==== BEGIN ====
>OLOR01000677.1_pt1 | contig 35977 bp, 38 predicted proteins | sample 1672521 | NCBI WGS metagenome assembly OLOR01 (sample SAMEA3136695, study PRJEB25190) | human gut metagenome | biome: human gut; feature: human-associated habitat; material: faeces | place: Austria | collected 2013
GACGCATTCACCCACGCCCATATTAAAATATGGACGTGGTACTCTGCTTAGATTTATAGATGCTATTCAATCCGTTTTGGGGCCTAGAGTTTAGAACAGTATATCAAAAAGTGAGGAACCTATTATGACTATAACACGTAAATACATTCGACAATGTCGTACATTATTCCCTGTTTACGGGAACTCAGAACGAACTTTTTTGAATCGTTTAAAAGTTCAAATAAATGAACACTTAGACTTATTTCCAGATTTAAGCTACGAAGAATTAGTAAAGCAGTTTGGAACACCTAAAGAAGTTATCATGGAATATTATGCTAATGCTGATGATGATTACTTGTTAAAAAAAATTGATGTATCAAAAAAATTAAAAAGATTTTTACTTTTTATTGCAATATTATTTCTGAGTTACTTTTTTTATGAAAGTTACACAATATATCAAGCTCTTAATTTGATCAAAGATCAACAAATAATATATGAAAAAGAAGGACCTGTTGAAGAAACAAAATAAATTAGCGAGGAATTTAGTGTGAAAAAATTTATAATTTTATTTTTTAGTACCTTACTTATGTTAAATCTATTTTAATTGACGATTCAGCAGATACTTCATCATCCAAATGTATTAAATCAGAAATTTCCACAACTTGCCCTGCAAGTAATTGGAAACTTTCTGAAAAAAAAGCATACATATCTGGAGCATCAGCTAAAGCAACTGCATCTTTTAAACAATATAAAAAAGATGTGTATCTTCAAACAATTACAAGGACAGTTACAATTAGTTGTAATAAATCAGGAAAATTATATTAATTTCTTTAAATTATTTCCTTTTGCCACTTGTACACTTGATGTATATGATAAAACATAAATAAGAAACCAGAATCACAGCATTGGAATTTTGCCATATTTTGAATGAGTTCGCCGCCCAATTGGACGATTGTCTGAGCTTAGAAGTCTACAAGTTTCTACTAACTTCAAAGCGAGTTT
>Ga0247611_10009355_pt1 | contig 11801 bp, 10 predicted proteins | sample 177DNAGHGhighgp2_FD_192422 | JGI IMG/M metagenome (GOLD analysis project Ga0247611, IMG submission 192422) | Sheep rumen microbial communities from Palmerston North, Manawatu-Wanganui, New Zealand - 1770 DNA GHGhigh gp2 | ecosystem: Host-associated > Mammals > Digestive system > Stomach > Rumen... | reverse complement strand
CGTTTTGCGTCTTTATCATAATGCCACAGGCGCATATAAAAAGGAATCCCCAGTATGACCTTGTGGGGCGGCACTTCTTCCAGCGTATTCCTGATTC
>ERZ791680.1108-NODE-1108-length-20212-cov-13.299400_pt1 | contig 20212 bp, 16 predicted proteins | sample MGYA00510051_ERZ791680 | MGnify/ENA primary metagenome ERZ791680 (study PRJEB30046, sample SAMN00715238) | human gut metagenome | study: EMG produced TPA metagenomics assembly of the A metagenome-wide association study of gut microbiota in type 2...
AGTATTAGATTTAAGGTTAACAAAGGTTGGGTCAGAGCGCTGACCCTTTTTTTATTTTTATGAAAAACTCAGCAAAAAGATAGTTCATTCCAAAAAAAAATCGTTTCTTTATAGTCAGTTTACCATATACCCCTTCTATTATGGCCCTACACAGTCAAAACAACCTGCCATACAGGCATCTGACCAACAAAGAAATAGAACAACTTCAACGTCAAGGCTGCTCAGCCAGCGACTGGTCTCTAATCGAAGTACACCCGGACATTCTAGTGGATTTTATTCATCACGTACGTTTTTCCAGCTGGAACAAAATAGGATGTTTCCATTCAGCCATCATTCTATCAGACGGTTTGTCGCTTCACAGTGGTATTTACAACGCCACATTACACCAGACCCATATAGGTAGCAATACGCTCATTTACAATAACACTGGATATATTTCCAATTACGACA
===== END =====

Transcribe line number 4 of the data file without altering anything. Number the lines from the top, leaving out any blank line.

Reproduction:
CGTTTTGCGTCTTTATCATAATGCCACAGGCGCATATAAAAAGGAATCCCCAGTATGACCTTGTGGGGCGGCACTTCTTCCAGCGTATTCCTGATTC